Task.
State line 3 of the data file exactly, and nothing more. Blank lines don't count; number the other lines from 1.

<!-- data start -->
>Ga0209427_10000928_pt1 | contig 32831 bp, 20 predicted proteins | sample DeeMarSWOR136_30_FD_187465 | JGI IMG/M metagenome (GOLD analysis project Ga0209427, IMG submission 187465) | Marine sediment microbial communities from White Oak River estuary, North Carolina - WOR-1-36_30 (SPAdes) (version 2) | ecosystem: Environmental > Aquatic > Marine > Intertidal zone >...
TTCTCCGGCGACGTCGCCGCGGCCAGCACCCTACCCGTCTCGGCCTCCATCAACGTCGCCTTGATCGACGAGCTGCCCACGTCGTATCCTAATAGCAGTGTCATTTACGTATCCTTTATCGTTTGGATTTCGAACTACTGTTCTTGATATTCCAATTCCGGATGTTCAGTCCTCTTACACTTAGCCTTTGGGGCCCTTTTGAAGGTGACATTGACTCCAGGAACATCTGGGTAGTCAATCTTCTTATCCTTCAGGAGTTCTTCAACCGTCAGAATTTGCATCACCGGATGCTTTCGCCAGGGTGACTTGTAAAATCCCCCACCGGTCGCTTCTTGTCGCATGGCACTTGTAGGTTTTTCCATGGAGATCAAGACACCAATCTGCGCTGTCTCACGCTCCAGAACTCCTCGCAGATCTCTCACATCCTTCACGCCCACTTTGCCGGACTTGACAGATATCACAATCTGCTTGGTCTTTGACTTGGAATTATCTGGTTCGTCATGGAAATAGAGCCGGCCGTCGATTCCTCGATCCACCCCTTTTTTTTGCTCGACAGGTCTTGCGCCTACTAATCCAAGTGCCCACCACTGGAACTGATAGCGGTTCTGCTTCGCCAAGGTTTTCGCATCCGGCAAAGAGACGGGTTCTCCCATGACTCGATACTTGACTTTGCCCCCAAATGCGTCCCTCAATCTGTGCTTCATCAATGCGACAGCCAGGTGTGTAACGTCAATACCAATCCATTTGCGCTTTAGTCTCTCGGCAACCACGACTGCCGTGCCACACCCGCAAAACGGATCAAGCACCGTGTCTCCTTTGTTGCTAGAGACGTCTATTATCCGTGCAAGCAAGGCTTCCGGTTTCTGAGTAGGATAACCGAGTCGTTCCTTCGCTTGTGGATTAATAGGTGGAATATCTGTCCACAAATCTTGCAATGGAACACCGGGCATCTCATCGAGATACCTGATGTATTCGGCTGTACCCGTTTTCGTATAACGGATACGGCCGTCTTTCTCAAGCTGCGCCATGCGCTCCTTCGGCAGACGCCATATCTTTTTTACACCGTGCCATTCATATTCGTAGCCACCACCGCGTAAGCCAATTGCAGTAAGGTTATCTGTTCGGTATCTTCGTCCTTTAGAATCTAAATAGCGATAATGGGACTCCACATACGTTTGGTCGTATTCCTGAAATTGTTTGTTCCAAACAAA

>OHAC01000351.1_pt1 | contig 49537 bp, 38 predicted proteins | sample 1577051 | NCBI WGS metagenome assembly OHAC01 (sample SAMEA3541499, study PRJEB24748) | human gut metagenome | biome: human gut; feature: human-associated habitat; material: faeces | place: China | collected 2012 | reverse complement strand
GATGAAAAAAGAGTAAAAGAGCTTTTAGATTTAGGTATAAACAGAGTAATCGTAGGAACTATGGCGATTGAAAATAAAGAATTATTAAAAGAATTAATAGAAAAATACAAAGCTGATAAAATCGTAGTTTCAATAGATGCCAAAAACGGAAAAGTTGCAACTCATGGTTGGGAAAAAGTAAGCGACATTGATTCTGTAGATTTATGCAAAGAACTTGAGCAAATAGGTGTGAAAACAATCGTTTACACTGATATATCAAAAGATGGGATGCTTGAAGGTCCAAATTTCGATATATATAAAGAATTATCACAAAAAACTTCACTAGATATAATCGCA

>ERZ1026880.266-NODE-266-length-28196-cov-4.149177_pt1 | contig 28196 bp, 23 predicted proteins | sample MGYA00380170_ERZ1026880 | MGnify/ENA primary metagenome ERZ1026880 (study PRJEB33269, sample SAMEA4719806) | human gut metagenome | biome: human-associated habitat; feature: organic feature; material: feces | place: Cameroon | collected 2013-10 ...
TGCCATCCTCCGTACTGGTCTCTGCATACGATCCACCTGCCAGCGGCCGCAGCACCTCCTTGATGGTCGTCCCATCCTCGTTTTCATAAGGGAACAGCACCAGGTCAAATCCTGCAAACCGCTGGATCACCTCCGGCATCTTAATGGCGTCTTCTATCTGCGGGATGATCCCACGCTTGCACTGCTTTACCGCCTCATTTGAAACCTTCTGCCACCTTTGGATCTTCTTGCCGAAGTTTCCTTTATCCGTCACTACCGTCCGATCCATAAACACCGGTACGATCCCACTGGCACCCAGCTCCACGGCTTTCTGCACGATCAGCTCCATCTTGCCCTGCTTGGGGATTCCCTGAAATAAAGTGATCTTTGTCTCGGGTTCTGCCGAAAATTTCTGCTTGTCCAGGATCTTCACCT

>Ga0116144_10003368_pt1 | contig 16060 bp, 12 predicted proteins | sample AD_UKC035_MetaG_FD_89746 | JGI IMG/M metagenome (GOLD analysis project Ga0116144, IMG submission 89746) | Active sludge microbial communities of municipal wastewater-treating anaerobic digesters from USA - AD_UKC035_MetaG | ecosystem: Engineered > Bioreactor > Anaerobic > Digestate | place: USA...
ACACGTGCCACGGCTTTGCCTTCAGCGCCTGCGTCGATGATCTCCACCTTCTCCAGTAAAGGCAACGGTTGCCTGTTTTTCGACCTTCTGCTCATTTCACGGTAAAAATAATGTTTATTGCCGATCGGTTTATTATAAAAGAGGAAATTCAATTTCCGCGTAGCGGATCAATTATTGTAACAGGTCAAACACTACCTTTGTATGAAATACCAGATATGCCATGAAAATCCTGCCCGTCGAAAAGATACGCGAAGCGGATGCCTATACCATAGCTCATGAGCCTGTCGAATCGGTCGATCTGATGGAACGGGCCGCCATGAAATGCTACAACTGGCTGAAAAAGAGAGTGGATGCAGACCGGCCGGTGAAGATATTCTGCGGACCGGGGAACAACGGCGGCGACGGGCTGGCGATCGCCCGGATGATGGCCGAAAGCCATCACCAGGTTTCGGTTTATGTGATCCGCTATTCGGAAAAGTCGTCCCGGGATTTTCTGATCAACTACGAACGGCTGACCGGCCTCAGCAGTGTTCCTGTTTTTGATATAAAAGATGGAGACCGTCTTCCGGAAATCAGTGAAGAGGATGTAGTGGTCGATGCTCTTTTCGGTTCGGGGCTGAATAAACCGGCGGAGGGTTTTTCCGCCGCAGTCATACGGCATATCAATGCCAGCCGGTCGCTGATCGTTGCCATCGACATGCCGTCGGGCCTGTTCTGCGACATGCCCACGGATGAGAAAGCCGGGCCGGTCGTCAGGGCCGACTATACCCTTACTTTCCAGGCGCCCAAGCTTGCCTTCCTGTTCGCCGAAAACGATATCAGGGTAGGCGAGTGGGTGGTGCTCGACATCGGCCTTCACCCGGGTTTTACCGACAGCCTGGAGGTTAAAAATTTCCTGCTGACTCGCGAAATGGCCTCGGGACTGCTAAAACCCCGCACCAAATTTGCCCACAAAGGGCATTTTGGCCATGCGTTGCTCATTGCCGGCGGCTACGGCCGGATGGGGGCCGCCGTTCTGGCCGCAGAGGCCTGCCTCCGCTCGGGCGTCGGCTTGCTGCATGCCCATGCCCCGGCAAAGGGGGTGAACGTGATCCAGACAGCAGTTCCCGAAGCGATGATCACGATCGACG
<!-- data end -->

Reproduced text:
>OHAC01000351.1_pt1 | contig 49537 bp, 38 predicted proteins | sample 1577051 | NCBI WGS metagenome assembly OHAC01 (sample SAMEA3541499, study PRJEB24748) | human gut metagenome | biome: human gut; feature: human-associated habitat; material: faeces | place: China | collected 2012 | reverse complement strand